There is a ton of information about credit scores out there, from online articles to ads that promote various credit score monitoring applications. Who can forget the iconic "F-R-E-E that spells free creditreport.com, baby" jingle?
However, with all of this information circulating and all of these resources, there is a lack of information on how exactly your credit score actually impacts you.
Below, we illustrate just how much your credit score can impact not only your loan rate, but the amount of your payment and the total interest paid over the life of the loan. The example below shows the impact of a credit score on a $20,000 auto loan with a 60 month (5 year) term.
The interest rates in the chart don't reflect any specific financial institution but they do reflect the "Risk Based Pricing" model used by the majority of financial institutions to set interest rates on their loan products.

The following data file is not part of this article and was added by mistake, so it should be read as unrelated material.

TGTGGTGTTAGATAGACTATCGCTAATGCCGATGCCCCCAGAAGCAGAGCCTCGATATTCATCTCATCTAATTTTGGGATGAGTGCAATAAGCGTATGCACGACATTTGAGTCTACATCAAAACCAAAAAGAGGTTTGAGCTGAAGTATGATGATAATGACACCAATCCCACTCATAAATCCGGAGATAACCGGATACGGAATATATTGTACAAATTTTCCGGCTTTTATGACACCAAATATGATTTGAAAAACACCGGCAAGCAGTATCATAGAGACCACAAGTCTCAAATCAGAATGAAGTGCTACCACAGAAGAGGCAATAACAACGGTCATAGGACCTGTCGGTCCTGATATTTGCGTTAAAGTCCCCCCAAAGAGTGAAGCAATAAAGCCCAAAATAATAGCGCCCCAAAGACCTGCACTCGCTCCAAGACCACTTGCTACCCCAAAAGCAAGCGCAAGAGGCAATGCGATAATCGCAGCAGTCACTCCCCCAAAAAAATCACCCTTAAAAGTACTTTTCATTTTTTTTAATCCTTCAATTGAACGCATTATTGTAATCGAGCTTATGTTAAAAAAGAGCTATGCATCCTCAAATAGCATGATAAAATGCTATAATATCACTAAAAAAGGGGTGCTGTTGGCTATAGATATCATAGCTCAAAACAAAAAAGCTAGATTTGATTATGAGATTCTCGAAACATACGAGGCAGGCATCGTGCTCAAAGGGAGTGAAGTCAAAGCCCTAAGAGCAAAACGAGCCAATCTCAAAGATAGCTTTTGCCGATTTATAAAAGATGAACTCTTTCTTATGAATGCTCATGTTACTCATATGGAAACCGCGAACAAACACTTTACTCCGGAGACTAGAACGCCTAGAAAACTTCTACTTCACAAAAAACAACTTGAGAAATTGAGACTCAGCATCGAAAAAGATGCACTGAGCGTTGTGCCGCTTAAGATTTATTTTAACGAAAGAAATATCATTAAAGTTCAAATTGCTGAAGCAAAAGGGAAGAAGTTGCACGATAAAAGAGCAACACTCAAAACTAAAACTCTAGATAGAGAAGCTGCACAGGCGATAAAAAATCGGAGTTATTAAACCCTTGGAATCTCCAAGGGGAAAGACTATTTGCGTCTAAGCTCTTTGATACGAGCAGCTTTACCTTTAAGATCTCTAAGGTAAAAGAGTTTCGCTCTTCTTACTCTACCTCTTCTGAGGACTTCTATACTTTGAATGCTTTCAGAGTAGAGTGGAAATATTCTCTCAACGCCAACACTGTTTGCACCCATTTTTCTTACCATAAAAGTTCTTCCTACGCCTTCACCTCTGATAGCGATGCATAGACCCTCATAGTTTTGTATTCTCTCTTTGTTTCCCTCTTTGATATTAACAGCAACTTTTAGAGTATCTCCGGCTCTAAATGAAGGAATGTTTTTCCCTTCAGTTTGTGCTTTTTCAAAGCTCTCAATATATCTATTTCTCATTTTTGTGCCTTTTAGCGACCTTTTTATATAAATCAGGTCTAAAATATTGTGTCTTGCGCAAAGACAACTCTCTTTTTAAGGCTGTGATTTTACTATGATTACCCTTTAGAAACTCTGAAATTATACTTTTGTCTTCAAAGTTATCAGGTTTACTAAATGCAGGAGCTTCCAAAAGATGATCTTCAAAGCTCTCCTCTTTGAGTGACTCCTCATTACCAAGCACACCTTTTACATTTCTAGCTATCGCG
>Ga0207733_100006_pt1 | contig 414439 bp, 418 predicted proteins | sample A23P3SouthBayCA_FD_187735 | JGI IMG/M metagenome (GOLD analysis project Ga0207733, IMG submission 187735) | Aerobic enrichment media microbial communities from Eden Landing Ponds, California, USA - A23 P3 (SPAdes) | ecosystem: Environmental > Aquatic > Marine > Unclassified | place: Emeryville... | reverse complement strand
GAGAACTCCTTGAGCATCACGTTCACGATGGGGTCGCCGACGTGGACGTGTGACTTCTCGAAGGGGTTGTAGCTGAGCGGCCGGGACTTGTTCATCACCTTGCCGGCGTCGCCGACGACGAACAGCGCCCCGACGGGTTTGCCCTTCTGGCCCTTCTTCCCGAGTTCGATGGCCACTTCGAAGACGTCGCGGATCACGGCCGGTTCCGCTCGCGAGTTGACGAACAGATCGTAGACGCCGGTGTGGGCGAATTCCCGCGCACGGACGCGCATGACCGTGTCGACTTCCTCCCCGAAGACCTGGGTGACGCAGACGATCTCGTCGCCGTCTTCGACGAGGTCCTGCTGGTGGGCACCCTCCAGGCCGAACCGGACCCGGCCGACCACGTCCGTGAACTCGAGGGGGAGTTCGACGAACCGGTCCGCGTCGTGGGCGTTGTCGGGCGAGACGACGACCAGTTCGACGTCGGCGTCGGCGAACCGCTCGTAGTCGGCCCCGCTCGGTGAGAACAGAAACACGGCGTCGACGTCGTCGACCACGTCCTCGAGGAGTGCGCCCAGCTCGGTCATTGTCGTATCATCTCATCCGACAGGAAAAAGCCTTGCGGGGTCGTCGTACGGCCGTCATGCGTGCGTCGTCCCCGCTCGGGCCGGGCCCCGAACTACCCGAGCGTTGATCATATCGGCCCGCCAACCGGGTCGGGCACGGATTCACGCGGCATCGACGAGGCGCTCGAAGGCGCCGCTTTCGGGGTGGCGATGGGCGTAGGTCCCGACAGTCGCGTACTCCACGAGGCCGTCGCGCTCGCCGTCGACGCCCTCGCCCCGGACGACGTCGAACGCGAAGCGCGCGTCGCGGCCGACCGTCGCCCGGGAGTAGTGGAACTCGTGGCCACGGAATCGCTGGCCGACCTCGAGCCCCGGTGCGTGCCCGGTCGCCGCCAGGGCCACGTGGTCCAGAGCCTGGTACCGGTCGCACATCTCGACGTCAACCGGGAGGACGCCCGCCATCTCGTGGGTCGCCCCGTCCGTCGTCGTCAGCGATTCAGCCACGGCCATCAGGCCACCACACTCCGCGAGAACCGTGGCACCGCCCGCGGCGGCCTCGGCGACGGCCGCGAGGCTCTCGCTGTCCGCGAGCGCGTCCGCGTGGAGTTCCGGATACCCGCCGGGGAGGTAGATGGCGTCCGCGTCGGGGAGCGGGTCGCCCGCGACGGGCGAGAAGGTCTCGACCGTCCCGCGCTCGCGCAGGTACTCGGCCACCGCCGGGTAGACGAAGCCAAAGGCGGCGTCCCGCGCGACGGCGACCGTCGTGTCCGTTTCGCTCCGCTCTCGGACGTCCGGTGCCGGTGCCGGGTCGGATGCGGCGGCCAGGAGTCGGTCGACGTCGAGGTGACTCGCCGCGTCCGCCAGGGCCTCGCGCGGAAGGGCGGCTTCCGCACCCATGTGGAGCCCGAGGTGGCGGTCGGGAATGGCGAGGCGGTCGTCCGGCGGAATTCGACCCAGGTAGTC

The logic behind this model is that the higher the score, the less risky the loan and the lower the credit score, the riskier the loan is to the financial institution. So, when there is more potential for risk, institutions will typically set a higher interest rate to compensate for the potential loss in case the borrower not repay the loan in full.
Want to know more about the importance of credit scores? Check out this video from KIMT News 3, featuring our Lending Advisor, Kim Ferraro.
If you’re in the market to make a large purchase, you'll most likely need a loan. Knowing what kind of shape your credit score is in can give you an idea of if you’ll qualify for a loan and how high your interest rate will be. In this section we discuss credit score requirements for buying a house or a car, as well as debt consolidation loans.
Generally, you need a fairly healthy credit score to obtain a mortgage loan at an affordable interest rate. However, each mortgage program will have its own credit score requirements and they do change over time. Additionally, there are other factors that are taken into consideration when qualifying for a home loan but your credit score is a key component. The chart below compares the most common mortgage loan programs and the minimum required credit scores for each.